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The ps command is used to display information about the processes that are currently running on your Linux terminal. It is the short form of Process Status, which is quite good at explaining what it does. The ps command is also required as a dependency for many programs, and is one of the most common commands found in a UNIX system, like Linux.

However, if your system doesn’t have the command installed, then you’d not be able to run it. It usually comes shipped in most Linux distributions, but there are a few exceptions. For example, trimmed down versions and distributions of Linux usually tend to decrease as many programs and utilities as possible to make the OS small and compatible with old hardware, in which case, it is possible that a particular distribution you’re using has the ps command removed from it. There are other cases such as trying to run the command inside a Docker environment, where you’re more likely to not find the command. 

This article will help you get your way round the inability to execute the ps command in your machine. If you prefer, there are many alternatives to this command as well, which we’ll talk about later in the article. 

Install ps command in Linux

The easiest way to fix the ps command not found error is by installing the package in your machine which contains the ps command. Now the thing here is that ps is not a standalone utility that you can directly find and install by searching “ps”.  Instead, what you need to look for is the procps-ng or the procps package. These packages contain small sized utilities that are very very common UNIX machines, two of which are the kill and ps commands. Therefore, by installing one of these packages, you’ll be able to execute the ps command, if you’re unable to.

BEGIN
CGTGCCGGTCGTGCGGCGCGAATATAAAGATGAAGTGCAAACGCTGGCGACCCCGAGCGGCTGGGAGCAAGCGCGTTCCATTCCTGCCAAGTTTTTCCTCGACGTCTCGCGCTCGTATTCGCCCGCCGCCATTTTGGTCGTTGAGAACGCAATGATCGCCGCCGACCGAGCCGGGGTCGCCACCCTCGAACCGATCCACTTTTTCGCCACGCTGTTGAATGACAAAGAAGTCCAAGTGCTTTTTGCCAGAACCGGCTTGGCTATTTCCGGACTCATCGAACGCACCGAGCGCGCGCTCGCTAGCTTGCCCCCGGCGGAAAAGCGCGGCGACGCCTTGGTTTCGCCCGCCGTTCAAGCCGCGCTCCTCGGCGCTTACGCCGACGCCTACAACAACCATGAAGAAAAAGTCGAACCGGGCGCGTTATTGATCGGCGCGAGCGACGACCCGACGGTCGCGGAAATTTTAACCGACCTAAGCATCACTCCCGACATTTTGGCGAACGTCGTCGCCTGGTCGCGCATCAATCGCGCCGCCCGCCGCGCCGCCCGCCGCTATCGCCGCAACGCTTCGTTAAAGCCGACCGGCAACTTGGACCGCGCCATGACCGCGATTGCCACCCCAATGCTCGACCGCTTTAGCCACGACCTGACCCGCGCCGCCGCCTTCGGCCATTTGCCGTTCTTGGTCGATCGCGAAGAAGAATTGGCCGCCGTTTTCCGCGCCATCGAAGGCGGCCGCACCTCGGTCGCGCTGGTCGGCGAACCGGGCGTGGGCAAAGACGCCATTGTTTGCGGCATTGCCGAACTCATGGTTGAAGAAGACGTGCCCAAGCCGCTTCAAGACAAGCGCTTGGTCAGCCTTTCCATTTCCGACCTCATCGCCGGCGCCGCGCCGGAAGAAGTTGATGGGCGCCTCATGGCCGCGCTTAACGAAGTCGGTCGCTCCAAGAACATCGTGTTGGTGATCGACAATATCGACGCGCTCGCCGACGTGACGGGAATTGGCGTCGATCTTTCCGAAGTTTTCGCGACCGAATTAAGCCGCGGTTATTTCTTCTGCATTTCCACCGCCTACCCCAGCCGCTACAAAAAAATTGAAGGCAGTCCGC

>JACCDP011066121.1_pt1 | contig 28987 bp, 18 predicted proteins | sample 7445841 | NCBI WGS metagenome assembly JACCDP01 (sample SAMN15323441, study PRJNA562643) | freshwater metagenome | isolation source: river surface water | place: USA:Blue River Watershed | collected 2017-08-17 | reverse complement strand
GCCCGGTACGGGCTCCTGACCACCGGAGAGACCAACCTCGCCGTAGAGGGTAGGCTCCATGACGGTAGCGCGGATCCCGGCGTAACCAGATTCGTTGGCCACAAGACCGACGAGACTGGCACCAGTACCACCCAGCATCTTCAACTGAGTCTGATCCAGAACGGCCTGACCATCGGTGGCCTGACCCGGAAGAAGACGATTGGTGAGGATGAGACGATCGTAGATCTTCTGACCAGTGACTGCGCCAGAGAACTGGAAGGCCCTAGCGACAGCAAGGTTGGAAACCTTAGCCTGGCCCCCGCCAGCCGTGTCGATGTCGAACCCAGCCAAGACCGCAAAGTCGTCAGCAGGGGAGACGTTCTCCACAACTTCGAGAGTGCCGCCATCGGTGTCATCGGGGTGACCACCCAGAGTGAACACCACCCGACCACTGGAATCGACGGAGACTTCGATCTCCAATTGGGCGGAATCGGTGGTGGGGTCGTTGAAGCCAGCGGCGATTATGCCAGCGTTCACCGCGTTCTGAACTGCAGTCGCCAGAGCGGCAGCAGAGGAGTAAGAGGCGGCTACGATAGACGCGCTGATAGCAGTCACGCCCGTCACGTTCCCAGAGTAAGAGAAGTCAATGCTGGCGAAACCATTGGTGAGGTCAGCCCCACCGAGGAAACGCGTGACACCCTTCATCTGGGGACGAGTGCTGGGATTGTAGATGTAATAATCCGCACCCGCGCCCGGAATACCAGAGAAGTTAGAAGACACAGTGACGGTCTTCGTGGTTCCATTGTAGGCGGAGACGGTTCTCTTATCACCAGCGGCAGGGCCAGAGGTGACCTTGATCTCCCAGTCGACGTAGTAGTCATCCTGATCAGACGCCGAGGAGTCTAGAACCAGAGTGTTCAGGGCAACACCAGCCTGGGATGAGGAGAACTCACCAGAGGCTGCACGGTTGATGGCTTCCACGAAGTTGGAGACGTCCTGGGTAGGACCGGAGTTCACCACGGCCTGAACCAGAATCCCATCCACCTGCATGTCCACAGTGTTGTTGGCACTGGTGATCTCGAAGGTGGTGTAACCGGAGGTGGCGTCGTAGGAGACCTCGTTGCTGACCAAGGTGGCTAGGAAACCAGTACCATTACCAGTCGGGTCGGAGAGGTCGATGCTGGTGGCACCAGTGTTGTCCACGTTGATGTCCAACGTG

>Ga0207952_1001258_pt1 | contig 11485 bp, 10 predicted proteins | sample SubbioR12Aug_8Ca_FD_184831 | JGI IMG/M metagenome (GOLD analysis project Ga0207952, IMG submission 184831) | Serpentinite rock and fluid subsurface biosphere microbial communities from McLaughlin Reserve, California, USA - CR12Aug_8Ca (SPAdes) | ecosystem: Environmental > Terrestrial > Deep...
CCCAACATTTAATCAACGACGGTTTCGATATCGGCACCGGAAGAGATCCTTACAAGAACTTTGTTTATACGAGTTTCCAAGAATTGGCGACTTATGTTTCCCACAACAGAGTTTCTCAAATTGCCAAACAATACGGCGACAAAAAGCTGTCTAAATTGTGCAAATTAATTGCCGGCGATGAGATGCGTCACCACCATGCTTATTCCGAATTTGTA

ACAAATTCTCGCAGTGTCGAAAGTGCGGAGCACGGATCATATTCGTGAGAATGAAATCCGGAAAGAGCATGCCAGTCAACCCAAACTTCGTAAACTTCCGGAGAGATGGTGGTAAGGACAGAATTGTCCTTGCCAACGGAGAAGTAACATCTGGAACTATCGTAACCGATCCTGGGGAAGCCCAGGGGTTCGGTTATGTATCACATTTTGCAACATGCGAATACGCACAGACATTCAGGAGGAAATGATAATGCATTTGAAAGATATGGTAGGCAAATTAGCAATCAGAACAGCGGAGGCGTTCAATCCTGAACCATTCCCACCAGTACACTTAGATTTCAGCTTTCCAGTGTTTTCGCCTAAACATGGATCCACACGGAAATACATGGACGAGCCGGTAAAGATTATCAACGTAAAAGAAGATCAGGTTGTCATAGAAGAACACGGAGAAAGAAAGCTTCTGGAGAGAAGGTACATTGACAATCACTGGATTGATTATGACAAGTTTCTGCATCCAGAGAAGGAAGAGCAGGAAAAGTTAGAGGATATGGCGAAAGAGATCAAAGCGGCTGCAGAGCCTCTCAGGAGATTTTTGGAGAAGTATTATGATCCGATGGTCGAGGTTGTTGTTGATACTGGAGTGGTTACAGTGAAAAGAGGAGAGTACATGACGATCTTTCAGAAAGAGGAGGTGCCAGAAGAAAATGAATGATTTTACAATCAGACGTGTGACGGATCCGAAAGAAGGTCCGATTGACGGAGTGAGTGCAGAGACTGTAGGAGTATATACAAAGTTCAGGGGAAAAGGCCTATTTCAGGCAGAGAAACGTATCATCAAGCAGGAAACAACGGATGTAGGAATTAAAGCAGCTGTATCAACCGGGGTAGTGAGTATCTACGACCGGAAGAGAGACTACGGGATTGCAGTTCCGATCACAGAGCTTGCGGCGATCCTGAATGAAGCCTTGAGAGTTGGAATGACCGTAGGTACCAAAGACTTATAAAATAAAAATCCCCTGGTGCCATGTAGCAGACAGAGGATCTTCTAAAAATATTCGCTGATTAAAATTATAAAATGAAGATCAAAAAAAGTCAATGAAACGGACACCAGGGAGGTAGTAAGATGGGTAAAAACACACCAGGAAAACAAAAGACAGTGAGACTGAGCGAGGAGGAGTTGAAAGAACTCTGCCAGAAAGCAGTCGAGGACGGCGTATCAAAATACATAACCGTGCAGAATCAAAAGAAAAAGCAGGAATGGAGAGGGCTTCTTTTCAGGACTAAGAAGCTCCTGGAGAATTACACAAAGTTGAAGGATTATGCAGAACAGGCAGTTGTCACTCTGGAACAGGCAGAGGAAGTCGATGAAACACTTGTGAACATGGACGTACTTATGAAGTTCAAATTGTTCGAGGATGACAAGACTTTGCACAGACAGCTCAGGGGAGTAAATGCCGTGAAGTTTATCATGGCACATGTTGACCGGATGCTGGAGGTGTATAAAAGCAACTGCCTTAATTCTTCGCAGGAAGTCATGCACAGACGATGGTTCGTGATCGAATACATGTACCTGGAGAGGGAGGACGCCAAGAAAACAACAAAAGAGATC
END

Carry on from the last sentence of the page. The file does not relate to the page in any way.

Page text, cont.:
To install the package in your system, you’ll need to use your distribution’s package manager. Now different distributions have different package managers, as well as some have their own repository of applications. Using the package manager, you first need to update your system, to refresh the repositories so that the package manager can find the program you’re looking for. Afterwards, you can install the procps package. Some of the commands required to install the package in popular distributions are being listed below:

Arch Linux

$ sudo pacman -Syu 
$ sudo pacman -S procps-ng


$ sudo apt-get update 
$ sudo apt-get install procps


$ sudo yum makecache 
$ sudo yum install procps


$ sudo dnf makecache 
$ sudo dnf install procps

In the above commands, the first line updates your system, and the second line installs the command. If you’ve properly been able to install the package, you should now be able to execute the ps command in your Linux machine.

If for some reason, you’re unable to find the package, or the installation wasn’t successful, you can try to install it from the source code, which will be discussed in the next section of the article. 

Install ps command from source

This method of installing the command is not advised, and is best to avoid until necessary as this is probably a bit more problematic for Linux beginners. The package seems to be unmaintained, so there can be issues with stability. If you know complete control of how to install packages from source, or at least the basics to get you running, then you can try it this way.